Some of the biggest buzz in Catholic circles is Fr. Robert Barron's new series, Catholicism. Portions of it will be debuting on PBS in Chicago on October 13th and it sounds like there will be other cities in the mix. Detroit will be among the cities offering it, starting on October 30th at 6 pm. See if it will be available in your area here.
From a must-read interview with the National Catholic Register on this:
In March 2010, you questioned PBS’ decision to not air religious programming and used examples to demonstrate that they exclude one type of evangelization but allow another type. Now it turns out that PBS has agreed to air your series on more than 80 public-television stations this fall. How did that come about?
We approached WTTW over a year ago in Chicago with the documentary. I was aware that I had done this piece on YouTube, and I stand by it. I wasn’t expecting much from PBS, but they called us down, and we met with their people. To my infinite delight and surprise, they said they thought it was well done, that it was visually compelling, that it would be interesting to non-Catholics and any religious seekers, and that they loved it. We went to lunch afterwards and wondered, How did that happen?
They watched all 10 episodes and chose four — the first episode on Jesus, the episode on the mystery of God, the episode on Mary, and the one on Peter and Paul and the missionary outreach of the Church. It will begin airing during prime time in Chicago on Oct. 13 and will air in successive three Thursday evenings. PBS Chicago marketed around the country, and they’ll be airing it on just over 80 stations.
The other episodes we sent to EWTN, and they’ll be playing them starting in the beginning of November. We’re thrilled.
This looks quite exciting. Here is a webpage dedicated to the series with a lot more info. I never understood why educational channels do not permit people of certain faiths to tell their own story.
There is much more to read about this, and of course, I recommend Father Barron's website, Word on Fire, and social media he engages in, which you can pick up from there. He has his own YouTube channel for Word on Fire which I also recommend visiting. Follow Fr. Robert Barron on Twitter, as well.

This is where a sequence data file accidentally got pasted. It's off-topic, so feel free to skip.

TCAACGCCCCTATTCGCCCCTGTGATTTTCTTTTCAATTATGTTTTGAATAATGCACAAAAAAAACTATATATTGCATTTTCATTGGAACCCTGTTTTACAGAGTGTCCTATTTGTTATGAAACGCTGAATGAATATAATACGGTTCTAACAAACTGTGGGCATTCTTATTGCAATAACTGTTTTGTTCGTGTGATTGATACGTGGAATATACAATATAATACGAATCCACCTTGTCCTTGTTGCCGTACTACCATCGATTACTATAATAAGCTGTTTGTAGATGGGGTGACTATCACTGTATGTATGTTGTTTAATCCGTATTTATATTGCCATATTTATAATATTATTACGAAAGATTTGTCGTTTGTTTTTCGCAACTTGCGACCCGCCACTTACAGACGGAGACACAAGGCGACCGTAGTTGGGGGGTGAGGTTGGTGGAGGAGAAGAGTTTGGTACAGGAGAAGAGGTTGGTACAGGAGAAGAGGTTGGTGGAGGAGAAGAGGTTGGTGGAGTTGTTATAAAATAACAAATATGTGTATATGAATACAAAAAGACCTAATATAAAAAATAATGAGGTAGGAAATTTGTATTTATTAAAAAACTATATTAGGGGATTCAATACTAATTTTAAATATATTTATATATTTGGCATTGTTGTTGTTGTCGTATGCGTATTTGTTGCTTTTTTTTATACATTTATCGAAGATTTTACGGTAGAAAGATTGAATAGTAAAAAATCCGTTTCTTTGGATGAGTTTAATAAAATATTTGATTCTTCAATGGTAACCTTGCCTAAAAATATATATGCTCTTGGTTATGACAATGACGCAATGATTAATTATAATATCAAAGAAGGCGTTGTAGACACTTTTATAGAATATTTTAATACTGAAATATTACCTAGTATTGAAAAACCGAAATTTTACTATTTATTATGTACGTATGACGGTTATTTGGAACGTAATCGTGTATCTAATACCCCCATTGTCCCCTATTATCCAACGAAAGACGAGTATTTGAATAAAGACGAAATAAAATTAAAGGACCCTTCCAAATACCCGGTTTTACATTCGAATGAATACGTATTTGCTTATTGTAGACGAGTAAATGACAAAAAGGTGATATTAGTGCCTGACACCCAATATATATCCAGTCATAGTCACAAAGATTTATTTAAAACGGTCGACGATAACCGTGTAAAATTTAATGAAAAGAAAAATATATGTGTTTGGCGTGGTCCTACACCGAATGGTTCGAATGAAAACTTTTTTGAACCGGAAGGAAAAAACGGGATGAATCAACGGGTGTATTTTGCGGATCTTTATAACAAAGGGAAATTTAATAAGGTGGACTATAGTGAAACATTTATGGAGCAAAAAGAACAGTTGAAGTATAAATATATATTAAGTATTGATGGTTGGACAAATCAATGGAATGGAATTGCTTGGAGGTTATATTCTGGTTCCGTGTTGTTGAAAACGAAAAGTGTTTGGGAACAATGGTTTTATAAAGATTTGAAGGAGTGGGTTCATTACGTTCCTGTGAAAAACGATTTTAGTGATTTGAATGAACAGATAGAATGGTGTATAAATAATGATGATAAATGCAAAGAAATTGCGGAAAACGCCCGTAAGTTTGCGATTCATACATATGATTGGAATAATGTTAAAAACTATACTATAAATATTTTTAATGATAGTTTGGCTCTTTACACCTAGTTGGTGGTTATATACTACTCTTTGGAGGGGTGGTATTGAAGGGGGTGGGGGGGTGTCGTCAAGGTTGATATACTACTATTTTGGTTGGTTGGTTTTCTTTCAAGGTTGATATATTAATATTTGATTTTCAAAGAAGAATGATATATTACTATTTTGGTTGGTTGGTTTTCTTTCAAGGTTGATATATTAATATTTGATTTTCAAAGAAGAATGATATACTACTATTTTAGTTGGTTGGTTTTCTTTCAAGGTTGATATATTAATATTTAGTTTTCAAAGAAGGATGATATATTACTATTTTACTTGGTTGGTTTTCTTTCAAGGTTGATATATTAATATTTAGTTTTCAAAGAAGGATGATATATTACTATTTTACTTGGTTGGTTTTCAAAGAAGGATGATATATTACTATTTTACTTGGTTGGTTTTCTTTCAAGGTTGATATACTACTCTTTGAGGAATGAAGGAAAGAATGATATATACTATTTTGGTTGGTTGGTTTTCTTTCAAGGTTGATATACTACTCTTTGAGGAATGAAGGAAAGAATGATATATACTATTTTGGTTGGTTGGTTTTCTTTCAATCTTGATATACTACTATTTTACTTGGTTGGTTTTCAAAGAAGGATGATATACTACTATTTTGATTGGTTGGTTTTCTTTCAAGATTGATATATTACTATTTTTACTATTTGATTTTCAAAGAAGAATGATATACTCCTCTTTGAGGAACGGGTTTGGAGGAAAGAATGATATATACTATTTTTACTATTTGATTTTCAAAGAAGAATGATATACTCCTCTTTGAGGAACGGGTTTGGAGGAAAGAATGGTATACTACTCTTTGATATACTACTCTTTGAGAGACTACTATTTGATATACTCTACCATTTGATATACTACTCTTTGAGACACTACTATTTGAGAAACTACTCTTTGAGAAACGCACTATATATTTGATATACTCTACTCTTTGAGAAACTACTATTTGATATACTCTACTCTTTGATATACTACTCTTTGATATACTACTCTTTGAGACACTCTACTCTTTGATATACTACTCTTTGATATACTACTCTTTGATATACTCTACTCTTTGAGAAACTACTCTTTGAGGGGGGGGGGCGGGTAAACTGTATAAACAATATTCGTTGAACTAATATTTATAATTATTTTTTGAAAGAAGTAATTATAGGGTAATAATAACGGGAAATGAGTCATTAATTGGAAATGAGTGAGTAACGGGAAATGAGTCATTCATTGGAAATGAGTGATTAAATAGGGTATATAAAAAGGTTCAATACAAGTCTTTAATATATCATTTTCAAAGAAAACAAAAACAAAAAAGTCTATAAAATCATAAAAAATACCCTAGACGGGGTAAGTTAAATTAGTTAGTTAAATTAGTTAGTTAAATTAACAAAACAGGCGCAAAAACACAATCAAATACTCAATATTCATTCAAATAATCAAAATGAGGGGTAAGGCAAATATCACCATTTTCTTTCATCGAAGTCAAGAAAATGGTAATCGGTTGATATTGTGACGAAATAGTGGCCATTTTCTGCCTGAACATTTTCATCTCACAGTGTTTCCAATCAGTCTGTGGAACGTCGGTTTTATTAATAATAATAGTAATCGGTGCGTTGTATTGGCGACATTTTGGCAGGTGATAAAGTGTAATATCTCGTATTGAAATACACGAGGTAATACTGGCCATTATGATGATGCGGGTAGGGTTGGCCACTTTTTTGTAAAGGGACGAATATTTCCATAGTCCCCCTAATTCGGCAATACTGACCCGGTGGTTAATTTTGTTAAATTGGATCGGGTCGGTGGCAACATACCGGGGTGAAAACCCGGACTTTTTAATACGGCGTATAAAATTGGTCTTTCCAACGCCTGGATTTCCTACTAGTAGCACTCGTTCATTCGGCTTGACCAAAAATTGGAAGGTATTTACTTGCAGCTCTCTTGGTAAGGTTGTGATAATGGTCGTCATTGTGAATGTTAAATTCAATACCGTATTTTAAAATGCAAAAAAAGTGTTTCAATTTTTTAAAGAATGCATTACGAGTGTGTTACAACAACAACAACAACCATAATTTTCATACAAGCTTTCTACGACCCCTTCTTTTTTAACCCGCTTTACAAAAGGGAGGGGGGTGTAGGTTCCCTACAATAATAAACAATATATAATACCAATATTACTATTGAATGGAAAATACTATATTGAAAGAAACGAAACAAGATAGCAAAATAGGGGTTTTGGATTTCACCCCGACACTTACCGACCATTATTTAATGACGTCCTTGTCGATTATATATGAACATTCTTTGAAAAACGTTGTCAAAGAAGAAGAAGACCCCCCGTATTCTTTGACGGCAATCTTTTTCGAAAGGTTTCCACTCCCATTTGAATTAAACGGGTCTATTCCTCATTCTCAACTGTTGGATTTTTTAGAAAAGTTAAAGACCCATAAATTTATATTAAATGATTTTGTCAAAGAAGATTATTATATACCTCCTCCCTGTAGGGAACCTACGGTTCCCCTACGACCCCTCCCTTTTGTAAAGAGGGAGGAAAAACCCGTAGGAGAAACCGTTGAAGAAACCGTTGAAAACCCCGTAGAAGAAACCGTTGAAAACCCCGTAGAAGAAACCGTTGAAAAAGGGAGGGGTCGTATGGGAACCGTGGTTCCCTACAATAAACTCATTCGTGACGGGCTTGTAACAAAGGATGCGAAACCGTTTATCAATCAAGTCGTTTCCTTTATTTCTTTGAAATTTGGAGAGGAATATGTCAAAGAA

The "Barry Sanders" of Catholic Social Media
I find myself gravitating more and more to Fr. Barron's material. You can try drive change by negative means (i.e., angry complaints, too much emphasis on what is not being done or focusig on things going wrong, etc.); or, you can try to win hearts through postiive means (i.e., appealing to people's sense of reason with intellectual discourse devoid of anger, acknowledging what is wrong without over-emphasizing it, and offering hope). In my humble opinion, Fr. Robert Barron has mastered the latter. Some may be perplexed as to why he may choose certain topics in his Word on Fire videos. This is a man who is not just going after fallen away Catholics and non-Catholic christians. He's engaging atheists, agnostics and other non-Christians, and he is taking the high-road, completely unphased by some of the nastiness that can be out there.
Fr. Barron is to Catholic social media what former Detroit Lions running back, Barry Sanders was to football. Sanders, with his small stature against the many giant men he played against was unphased by the odds against him. He weaved in and out, dodging the multitudes, throwing them into confusion as to where he was going next. Sanders could make a good run, take a beating and come out of the pile trotting to the next play, repeating it over again until he punched through to the end zone. Then he would get up and just hand the ball over to the referee like it was no big deal. He never trash-talked that I recall and was very restrained in how he talked about others. This is how I see Fr. Barron taking on this culture of secularism, relativism, subjectivism, etc. It is with this lack of emotionalism and hyperbole that Barron teaches. his positive approach is working and what he teaches goes deep, not just on the surface. When some of them see he's interested in dialogue, they let go of the edge and get down to talking. You can see where things like philosophy, history, anthropology, literature and other subjects all come in to play. It is wise for seminarians, consecrated persons, and lay people to study up if they want to win souls. Fr. Barron shows how well such seemingly benign things are needed to understand others. This is what is needed to have intelligent discourse.
You can buy the entire series on DVD. Father also has a book by the same name, and a study guide. Find a few other interesting items by him in below.
Barry Sanders fans can take a moment to smell the roses...
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